Past Reviews

Regional Reviews: Minneapolis/St. Paul

Animal Dance
Children's Theatre Company
Review by Arthur Dorman | Season Schedule

Also see Arty's reviews of Catch Me If You Can and C.


Ann Carlson
Photo by Dan Norman
What is your first memory of live performance? Mine is a second grade production of Hansel and Gretel. I was won over by the magic of it all—costumes, sets, classmates transformed into a fairy tale characters. My first exposure to professional performance was a touring company of Oliver! at the Mineola Playhouse. I was mesmerized by the turntable set, the mood-inducing lights, an ensemble of orphans singing and dancing as one, and the range of feelings and responses leaping from my heart—laughter, fear, sadness, and joy. I have been a theater lover ever since.

I think it's a fair guess that many of my fellow audience members at Animal Dance were having their first live performance experience. These were delightfully engaged 2, 3, and 4 year olds, the target audience for the show now at Children's Theater Company. Animal Dance is an improvised work in which the show's creator, dancer Ann Carlson, shares her performing area with a series of live animals—a rabbit, a tortoise, a dog, a pair of midget goats, a chicken and a goldfish. In each case, she creates dances that mirror the posture, movements, facial mannerisms and, in the case of the chicken, the sounds of each animal.

Carlson is a small-framed woman of a certain age, with a lithe and lively body and a shock of white hair cut to enhance her resemblance to a pixie. She wears a bright yellow flared pantsuit and red sneakers that draw the young eyes to her, and she begins the performance by creating dances on her own, before her first co-star hops in. She begins with an "arm dance," which she announces to the audience, gracefully moving her arms through the air, following them with the rest of her body. And then she introduces all manner of other dances—hand dances, elbow dances, blinking dances, straight line dances across the stage, straight line dances up and down, tongue dances, on and on—each an expression of simplicity, ease and joy. She shows us that any movement can be a dance. The spirit and intentionality with which we move is what makes that movement a dance. Then, one by one, her animal partners enter and she applies the same inventive notion of dance to them.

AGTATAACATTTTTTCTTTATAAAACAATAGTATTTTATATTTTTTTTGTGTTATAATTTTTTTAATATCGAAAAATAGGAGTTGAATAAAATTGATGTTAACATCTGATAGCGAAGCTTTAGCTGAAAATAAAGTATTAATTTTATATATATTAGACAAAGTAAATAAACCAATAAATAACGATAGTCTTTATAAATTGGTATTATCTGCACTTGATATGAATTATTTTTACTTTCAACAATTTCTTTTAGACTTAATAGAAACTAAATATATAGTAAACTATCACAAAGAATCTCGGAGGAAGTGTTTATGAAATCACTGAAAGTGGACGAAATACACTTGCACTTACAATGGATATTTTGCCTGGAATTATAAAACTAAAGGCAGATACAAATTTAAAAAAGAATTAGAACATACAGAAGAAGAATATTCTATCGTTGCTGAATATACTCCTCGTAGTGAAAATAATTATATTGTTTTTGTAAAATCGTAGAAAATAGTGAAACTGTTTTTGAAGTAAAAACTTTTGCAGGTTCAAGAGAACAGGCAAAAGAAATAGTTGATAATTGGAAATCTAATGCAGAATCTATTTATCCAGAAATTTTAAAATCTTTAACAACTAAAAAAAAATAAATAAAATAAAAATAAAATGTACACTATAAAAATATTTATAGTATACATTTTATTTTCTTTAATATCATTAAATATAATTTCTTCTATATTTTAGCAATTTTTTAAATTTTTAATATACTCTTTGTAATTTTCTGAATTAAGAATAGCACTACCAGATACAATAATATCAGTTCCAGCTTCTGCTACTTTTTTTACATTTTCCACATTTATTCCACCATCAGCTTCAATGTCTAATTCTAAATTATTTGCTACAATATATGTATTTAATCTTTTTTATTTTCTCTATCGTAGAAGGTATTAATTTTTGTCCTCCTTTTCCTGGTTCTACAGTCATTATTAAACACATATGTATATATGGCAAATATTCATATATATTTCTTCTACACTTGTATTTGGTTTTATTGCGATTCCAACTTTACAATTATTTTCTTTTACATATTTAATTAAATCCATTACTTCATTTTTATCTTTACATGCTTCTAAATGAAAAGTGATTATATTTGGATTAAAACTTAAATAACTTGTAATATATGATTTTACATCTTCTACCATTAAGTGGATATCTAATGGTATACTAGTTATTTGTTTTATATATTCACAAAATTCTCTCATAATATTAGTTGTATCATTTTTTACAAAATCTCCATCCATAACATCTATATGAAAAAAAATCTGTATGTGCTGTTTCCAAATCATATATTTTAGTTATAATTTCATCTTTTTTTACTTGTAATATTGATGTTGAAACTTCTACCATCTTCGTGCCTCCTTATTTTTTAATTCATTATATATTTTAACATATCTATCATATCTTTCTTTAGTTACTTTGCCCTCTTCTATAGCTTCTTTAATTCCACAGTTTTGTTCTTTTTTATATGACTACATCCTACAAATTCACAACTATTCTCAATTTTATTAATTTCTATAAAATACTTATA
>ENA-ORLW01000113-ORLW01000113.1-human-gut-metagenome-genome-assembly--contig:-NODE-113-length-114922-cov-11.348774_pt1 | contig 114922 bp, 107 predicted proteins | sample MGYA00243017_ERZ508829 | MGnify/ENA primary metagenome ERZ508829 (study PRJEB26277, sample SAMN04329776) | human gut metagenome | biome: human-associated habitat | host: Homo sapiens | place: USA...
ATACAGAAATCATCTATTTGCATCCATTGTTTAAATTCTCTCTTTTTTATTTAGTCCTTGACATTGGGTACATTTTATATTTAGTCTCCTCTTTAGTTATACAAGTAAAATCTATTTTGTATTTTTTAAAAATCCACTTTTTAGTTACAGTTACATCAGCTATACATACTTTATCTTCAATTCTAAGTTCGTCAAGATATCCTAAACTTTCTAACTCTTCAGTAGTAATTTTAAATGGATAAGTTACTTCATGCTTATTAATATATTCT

Several times, before the next animal enters the stage, Carlson points to places on the floor and proclaims "poop." She then retrieves a paper towel from the wings and cleans up the souvenirs left by her co-stars, spelling out and repeating the word poop in the most matter of fact way, and to the delighted approval of the small fry in attendance. Her final dance partner, the goldfish, arrives in a glass bowl perched upon a pedestal lit from below, so that the bowl becomes luminescent and the fish is seen enlarged through the convex fishbowl walls. Performed with lights narrowing in on her and the fish, she perfectly draws the children's attention to a central focus, from which she is able to calmly bring the show to its end.